Announcing Our Next Exhibit

The rich social interactions of Japanese macaques will be at the heart of Lincoln Park Zoo's next great exhibit, Regenstein Macaque Forest.

The rich social interactions of Japanese macaques will be at the heart of Lincoln Park Zoo's next great exhibit, Regenstein Macaque Forest.

Regenstein Macaque Forest—Coming Soon

Some animals are solitary. But the species at the center of the zoo’s next great exhibit are social, delightfully so.

Japanese macaques call, chase, play and groom one another to maintain deep social bonds. These fabled snow monkeys are active in every season, climbing rich green trees and exploring crisp snowdrifts.

The exhibit they’ll call home—Regenstein Macaque Forest—will combine the natural and the state of the art. Green vines will camouflage walls, immersing visitors in the forest scene before them. Digital signage and a built-in research station will connect guests with the latest wild information, reinforcing the connection between Lincoln Park Zoo’s and the grand world of wildlife around us.

Look for Regenstein Macaque Forest to open soon.

Rendering of Lincoln Park Zoo's next great exhibit, Regenstein Macaque Forest, which will combine the natural with the state of the art.

Regenstein Macaque Forest will combine the natural with the state of the art.

View the Full Rendering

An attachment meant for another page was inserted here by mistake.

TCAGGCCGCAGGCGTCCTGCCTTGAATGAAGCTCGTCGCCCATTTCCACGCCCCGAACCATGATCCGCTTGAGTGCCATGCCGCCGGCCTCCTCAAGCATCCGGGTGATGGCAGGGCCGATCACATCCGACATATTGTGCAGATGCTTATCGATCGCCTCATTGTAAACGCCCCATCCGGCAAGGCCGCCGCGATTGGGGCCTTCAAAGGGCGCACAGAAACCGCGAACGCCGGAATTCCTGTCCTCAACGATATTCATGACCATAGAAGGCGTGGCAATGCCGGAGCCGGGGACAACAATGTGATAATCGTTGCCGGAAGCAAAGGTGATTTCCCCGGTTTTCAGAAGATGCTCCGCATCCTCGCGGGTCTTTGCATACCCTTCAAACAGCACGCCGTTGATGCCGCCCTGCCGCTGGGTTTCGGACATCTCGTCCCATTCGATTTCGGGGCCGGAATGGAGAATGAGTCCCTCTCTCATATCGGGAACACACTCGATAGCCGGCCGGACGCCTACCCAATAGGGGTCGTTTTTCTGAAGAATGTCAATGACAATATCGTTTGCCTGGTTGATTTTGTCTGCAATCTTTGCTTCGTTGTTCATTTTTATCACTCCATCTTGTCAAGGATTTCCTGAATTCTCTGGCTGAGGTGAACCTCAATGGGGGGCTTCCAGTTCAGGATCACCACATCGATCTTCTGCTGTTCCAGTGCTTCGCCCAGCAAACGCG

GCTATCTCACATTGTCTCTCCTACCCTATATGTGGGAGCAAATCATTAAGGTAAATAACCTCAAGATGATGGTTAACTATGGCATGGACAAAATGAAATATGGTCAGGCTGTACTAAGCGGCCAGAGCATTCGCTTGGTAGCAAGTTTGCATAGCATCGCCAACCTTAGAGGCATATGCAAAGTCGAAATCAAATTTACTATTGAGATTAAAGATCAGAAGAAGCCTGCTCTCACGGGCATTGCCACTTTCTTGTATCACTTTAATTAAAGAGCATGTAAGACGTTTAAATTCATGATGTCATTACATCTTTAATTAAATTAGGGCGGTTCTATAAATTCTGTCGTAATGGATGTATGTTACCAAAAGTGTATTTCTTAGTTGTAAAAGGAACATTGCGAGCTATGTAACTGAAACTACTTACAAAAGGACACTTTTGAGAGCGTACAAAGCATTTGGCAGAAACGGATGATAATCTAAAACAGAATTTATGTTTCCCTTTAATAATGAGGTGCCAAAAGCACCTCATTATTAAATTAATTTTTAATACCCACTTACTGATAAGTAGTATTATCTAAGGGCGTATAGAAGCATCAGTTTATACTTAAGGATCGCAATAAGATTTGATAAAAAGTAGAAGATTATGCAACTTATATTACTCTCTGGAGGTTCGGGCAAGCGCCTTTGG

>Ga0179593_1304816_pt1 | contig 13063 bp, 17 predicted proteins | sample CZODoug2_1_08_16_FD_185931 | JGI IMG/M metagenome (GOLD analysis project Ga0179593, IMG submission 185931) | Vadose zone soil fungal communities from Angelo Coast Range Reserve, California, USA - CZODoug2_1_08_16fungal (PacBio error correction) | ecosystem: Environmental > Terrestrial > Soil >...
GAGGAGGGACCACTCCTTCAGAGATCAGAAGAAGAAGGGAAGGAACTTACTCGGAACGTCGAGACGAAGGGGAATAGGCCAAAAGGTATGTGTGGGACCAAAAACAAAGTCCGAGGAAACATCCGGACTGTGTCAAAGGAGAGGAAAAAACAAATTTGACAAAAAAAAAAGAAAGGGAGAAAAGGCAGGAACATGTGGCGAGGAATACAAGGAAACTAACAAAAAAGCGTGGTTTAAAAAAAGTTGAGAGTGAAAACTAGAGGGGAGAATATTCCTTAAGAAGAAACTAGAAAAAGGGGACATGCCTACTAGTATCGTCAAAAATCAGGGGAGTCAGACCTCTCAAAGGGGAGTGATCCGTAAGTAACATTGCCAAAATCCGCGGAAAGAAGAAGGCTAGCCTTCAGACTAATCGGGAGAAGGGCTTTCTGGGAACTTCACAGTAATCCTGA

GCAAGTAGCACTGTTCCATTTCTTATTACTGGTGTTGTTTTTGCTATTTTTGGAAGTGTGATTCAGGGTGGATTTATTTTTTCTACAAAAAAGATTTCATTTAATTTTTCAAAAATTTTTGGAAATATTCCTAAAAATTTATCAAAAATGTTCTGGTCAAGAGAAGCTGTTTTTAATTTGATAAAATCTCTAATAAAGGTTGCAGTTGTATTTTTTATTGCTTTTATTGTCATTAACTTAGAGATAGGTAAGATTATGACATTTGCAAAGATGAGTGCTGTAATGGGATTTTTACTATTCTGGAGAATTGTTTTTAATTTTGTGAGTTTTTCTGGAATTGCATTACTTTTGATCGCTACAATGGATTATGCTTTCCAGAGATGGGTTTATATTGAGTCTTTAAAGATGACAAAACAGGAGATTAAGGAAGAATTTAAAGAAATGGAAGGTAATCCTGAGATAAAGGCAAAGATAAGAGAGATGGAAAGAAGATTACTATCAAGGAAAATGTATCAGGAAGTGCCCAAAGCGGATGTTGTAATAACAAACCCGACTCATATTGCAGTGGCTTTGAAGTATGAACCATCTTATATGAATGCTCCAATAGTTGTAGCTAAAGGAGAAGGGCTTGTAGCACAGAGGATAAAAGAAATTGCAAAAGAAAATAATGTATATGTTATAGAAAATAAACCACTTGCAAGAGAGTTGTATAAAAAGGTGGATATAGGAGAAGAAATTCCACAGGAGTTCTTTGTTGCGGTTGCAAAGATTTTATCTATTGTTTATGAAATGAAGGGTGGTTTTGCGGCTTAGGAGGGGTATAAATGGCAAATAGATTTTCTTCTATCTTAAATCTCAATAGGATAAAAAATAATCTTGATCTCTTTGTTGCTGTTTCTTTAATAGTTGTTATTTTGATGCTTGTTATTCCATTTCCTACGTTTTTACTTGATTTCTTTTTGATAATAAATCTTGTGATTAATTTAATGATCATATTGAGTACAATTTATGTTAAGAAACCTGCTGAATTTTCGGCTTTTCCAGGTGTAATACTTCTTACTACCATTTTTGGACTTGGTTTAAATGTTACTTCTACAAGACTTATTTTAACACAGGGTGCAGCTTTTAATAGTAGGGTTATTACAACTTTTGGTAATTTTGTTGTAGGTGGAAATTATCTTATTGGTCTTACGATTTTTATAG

What's Planned?

Cooler By the Dozen

The new Japanese macaque troop will instantly be one of the zoo’s signature social groups. Its 10–15 members will offer a constantly changing dynamic, full of rich observations—and research.

Open to the Sky

The outdoor exhibit will feature open views from ground to treetops, giving these active animals room to chase and climb.

Hot and Heated

A central hot spring will offer the snow monkeys a visually stunning winter warm-up similar to the ones the species share in the wild.

Kids will enjoy an exciting ride on the Lionel Train Adventure.

Reimagining the West Entrance

Regenstein Macaque Forest won’t be the only transformation. The area around the new exhibit will be reimagined as well, providing extra space to relax—and play.

Get Ready to Ride

Thanks to our friends at Lionel Trains, a zoo ride on the rails will be more fun than ever! The Lionel Train Adventure will take little ones through a dynamic landscape—and offer exclusive views of Regenstein Macaque Forest.

A Green Hideaway

The eating area around Eadie Levy’s Landmark Café will be reenvisioned to offer garden views and room for relaxation. This new plaza will offer a fitting frame for a venue that’s refreshed zoo guests since 1899.

Dual Welcome

A new information kiosk near the West Gate will share everything Chicago’s free zoo has to offer with guests arriving via Stockton Drive. It’s a perfect place to highlight the zoo’s amazing animals, daily activities and commitment to conservation.


Originally published in Summer 2013 Lincoln Park Zoo magazine


Is it true that macaques are one of the few species that shares their sense of color recognition with humans? That is, they sense and interpret the color spectrum in the same way that we do?